Cherney was spirited into an ambulance and taken to a hospital bed where a doctor removed the glass from his eye and stitched him up. That's when "two men in suits walked up to the side of my bed," Cherney told the court. They were with the FBI. "They asked me, 'Who could have done this?'" Cherney suggested a list of timber company officials and North Coast rightwing extremists. To Cherney's horror, the FBI response was "We can tell this is your bomb. Why not confess and get it over with?" Up to this point Cherney had thought the bombing would finally vindicate his claim that he and Bari had been seriously at risk from the death threats they received. "I realized," said Cherney, "that the FBI was going to try and frame us."
When Cunningham asked Cherney about his knowledge of the FBI's history of framing dissidents, the government's lawyers jumped to full attention and loudly objected. Judge Claudia Wilken ordered Cunningham to not pursue the question.
Cherney was taken from the hospital and moved to a "smoke-filled room, complete with a single light bulb." He was left locked in the room for six hours. Cherney asked to speak to a lawyer. The agents told him that they would toss him in jail if he insisted on talking to a lawyer "but if I spoke to them and waived my rights, they might let me go free." During his detention, one Oakland Police Department (OPD) investigator told Cherney: "You know, you just don't fit the profile of a bomber." Cherney repeatedly complained to the investigators "Why don't you ask me about the death threat?"
The OPD and FBI told reporters that the two activists had been arrested and charged with carrying an explosive device. The clear implication was that their own bomb had blown them up. "I've never lit a firecracker in my life," Cherney told the jury. The government's accusations coincided with the FBI's well-publicized search for the mysterious Unabomber. Ted Kaczynski had targeted timber company officials and had just published a long, rambling manifesto attacking industrial society. Wounded and incarcerated, Bari and Cherney were unable to defend themselves in the press. For several critical days, the FBI and the police were the major source of information on the bombing. "The press reports always quoted the police statements first," Cherney noted. Previously sympathetic reporters "wrote things the police told them that were untrue. It was very hurtful."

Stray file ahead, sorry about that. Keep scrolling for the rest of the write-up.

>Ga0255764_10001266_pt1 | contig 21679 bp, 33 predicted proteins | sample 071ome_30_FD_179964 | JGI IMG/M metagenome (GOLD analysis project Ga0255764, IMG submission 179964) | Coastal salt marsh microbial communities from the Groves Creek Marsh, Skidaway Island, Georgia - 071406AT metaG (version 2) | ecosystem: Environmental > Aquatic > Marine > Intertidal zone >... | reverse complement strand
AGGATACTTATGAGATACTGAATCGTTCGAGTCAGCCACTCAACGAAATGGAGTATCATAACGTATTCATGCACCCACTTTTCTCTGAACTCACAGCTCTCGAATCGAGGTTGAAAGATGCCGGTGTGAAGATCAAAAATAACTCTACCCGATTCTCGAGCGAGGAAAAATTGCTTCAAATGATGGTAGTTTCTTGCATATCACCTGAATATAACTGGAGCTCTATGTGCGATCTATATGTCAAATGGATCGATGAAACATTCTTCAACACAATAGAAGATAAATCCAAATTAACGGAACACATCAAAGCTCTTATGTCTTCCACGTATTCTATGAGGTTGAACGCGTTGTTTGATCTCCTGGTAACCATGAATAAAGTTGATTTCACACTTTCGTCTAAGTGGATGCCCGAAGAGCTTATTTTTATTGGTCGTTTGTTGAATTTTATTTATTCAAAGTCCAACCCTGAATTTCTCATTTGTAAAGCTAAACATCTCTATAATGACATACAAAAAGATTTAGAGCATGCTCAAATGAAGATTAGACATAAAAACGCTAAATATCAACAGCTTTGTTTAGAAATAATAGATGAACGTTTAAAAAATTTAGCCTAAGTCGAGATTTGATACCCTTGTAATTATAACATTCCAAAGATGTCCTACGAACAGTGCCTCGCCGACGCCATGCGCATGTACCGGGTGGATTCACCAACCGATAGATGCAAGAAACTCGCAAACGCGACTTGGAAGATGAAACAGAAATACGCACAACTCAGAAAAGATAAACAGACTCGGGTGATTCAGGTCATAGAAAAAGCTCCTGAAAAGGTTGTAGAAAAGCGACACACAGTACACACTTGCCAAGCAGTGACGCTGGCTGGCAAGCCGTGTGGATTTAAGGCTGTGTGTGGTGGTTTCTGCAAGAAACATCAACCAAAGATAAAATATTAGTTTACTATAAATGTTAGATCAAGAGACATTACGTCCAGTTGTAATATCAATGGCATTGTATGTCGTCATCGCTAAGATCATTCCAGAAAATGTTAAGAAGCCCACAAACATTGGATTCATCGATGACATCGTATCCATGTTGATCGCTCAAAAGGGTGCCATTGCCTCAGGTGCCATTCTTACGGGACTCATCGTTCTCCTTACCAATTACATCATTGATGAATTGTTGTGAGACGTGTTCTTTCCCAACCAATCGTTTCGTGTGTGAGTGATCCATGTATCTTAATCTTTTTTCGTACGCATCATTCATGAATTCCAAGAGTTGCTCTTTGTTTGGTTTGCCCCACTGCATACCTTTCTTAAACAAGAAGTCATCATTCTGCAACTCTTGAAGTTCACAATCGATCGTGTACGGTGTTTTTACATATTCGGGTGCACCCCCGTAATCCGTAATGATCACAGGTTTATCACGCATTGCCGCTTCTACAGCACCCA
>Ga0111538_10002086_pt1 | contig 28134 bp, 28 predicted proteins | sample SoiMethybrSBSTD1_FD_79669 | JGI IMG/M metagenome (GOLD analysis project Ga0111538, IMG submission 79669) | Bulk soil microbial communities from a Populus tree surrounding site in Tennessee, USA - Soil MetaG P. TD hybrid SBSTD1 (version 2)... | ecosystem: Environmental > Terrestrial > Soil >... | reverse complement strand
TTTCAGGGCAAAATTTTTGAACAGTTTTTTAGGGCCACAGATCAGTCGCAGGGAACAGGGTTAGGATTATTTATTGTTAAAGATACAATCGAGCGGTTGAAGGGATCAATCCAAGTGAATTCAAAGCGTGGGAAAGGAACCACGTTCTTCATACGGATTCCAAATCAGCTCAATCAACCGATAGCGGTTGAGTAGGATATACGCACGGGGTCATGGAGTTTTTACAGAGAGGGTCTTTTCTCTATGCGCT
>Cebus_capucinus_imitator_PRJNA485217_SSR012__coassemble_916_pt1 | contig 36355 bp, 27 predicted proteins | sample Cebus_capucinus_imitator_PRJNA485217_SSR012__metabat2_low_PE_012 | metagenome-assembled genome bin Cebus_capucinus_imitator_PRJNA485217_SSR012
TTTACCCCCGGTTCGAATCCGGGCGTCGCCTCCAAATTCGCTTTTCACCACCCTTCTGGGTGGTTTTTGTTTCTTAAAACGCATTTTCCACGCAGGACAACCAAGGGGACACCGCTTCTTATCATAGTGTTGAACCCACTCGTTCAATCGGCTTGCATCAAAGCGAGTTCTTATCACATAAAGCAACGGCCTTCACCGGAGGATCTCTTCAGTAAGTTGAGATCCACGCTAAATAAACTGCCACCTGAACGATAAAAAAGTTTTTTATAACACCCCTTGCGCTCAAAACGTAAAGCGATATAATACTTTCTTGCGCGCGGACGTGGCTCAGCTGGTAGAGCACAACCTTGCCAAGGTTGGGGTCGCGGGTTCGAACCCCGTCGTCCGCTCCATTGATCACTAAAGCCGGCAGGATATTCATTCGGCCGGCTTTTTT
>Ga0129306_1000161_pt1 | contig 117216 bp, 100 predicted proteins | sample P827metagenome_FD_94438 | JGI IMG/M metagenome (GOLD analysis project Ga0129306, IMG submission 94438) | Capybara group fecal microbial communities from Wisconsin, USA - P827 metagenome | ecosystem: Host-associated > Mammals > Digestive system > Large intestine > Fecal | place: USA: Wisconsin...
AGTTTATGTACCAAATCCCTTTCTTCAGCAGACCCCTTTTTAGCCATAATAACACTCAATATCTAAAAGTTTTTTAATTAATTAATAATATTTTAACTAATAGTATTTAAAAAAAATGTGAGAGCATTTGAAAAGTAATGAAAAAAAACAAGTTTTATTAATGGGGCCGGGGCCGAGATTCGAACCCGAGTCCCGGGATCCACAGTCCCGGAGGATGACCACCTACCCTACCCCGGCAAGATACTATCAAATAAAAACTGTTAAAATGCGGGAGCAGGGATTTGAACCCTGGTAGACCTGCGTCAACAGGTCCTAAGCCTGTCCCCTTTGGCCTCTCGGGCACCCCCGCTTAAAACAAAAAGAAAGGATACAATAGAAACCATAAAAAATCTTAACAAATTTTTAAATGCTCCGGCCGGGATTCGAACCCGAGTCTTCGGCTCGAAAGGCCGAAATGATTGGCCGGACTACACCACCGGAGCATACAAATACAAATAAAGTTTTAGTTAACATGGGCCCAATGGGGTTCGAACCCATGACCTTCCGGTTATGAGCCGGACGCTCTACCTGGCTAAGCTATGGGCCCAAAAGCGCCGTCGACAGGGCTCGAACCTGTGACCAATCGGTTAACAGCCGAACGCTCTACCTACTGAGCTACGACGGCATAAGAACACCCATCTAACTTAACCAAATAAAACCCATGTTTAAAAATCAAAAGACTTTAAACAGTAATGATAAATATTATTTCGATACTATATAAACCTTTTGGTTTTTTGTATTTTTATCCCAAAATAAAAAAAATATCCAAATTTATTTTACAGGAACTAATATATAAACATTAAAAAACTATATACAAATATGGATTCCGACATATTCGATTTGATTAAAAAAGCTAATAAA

The effect on Redwood Summer was devastating. Instead of mobilizing volunteers in scores of cities, Cherney and Bari were immobilized in Oakland. Cherney recalled those days. "I was hiding, fearful for my life, my head ringing for two months, relying on bodyguards." Strangers would confront him in public and scream death threats in his face. Less intimidating, but certainly unnerving, were those who slipped up behind him and suddenly yelled, "Boom!" Media coverage was never the same. The press had been sympathetic to the campaign to defend the state's old-growth forests. Now, Cherney said, "coverage shifted from the environmental reporters to police-beat reporters."
"It wasn't what we planned for Redwood Summer," Cherney recalled ruefully. The bombing accusations drove away potential supporters. Cherney was quietly advised to avoid the Forests Forever initiative campaign. Anti-logging demonstrations begin to draw an increased police presence. Cunningham asked Cherney if the false publicity surrounding the bombing had damaged the campaign for Redwood Summer. "One can never know what Redwood Summer might have been had we not been bombed," Cherney replied.
A legal squabble broke out over the plaintiff's plan to show the jurors a seven-minute videotape of Cherney and Bari organizing for Redwood Summer. Judge Wilken allowed the video to be screened. It clearly showed that Bari's style was down-to-earth and nonadversarial. Talking to mill workers, who were being forced to work more than 50 hours a week, Bari told them that they were not only milling timber, "You're milling your children's future. And it's not your fault. You don't have control over this any more than I have control over the fact that I spent the last summer installing PALCO redwood on the side of a rich man's summer mansion." In the tape, Bari condemned the Louisiana-Pacific CEO Harry Merlo's stated goal of "loggrng to infinity." "We're not here to protest against loggers." Bari said.
Like the FBI and police investigators before them, the government lawyers attempted to find evidence to incriminate Cherney. The government lawyers mentioned that a bag of rebar--soft metal rods used to reinforce concrete--had been found in the van. Cherney said that he could not conceive any way in which a foot-long piece of rebar could be used to spike a tree. Cunningham asked about a box that had drawn the special attention of the police and FBI agents as they inspected the vehicle. Cherney explained that the box contained tapes of his songs. When Cunningham attempted to elicit information about what had happened to this box, a strenuous objection from the FBI's lawyers prompted Judge Wilken to ban further questions. (The jury never learned that the FBI had removed the box, placed it on the street and, apparently fearing it contained explosives, blew it up.)